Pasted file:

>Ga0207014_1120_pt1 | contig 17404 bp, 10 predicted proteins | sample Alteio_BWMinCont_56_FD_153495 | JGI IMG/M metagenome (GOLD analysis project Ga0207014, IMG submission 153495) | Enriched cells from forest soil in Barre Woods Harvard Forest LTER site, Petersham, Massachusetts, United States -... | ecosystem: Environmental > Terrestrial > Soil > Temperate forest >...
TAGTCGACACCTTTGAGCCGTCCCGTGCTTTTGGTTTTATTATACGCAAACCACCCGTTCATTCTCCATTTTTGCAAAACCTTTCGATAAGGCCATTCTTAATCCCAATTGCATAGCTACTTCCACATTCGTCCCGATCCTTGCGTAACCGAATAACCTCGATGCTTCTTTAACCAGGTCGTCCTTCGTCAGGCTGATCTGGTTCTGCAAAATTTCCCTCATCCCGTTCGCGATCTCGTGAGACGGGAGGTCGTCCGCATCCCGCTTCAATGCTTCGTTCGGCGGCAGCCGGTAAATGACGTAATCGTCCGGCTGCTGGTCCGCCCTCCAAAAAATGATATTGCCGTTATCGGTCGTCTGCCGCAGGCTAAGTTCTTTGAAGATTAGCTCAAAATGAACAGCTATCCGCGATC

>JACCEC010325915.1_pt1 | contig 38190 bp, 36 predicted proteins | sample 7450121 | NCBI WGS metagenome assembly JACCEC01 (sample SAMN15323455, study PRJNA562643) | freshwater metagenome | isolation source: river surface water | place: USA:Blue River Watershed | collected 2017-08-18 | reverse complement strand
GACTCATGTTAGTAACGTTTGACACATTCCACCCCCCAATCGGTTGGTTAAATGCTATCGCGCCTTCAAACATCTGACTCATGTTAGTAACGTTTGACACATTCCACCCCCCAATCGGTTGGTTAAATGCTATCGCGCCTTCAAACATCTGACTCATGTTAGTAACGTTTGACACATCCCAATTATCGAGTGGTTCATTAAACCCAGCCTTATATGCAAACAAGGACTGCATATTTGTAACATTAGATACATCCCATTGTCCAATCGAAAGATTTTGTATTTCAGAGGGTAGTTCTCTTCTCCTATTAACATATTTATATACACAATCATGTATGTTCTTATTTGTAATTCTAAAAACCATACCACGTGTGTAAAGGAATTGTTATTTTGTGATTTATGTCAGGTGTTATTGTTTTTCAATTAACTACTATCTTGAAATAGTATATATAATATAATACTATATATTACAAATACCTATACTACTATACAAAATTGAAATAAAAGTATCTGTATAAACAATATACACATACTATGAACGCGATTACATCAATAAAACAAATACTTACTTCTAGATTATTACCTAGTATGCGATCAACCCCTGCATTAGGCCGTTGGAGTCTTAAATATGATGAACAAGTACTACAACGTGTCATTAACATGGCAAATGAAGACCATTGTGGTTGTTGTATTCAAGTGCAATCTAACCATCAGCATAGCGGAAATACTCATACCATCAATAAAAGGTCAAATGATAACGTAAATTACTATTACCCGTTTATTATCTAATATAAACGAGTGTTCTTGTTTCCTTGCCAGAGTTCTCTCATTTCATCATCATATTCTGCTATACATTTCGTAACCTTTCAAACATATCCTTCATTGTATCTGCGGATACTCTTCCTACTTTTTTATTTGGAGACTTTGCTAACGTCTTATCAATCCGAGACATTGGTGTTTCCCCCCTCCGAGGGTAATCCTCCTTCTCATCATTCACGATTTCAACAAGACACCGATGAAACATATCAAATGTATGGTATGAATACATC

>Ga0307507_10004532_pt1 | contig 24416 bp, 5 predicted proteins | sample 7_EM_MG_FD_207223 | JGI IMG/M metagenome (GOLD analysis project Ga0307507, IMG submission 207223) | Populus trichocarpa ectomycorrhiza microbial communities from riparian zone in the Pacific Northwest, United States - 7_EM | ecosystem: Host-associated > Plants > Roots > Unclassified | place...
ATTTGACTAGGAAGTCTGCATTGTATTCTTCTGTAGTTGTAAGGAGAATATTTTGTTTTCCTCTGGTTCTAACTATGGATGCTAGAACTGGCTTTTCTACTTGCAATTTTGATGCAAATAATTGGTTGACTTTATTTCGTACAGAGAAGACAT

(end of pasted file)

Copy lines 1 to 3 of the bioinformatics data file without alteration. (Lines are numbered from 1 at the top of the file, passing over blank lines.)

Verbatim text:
>Ga0207014_1120_pt1 | contig 17404 bp, 10 predicted proteins | sample Alteio_BWMinCont_56_FD_153495 | JGI IMG/M metagenome (GOLD analysis project Ga0207014, IMG submission 153495) | Enriched cells from forest soil in Barre Woods Harvard Forest LTER site, Petersham, Massachusetts, United States -... | ecosystem: Environmental > Terrestrial > Soil > Temperate forest >...
TAGTCGACACCTTTGAGCCGTCCCGTGCTTTTGGTTTTATTATACGCAAACCACCCGTTCATTCTCCATTTTTGCAAAACCTTTCGATAAGGCCATTCTTAATCCCAATTGCATAGCTACTTCCACATTCGTCCCGATCCTTGCGTAACCGAATAACCTCGATGCTTCTTTAACCAGGTCGTCCTTCGTCAGGCTGATCTGGTTCTGCAAAATTTCCCTCATCCCGTTCGCGATCTCGTGAGACGGGAGGTCGTCCGCATCCCGCTTCAATGCTTCGTTCGGCGGCAGCCGGTAAATGACGTAATCGTCCGGCTGCTGGTCCGCCCTCCAAAAAATGATATTGCCGTTATCGGTCGTCTGCCGCAGGCTAAGTTCTTTGAAGATTAGCTCAAAATGAACAGCTATCCGCGATC

>JACCEC010325915.1_pt1 | contig 38190 bp, 36 predicted proteins | sample 7450121 | NCBI WGS metagenome assembly JACCEC01 (sample SAMN15323455, study PRJNA562643) | freshwater metagenome | isolation source: river surface water | place: USA:Blue River Watershed | collected 2017-08-18 | reverse complement strand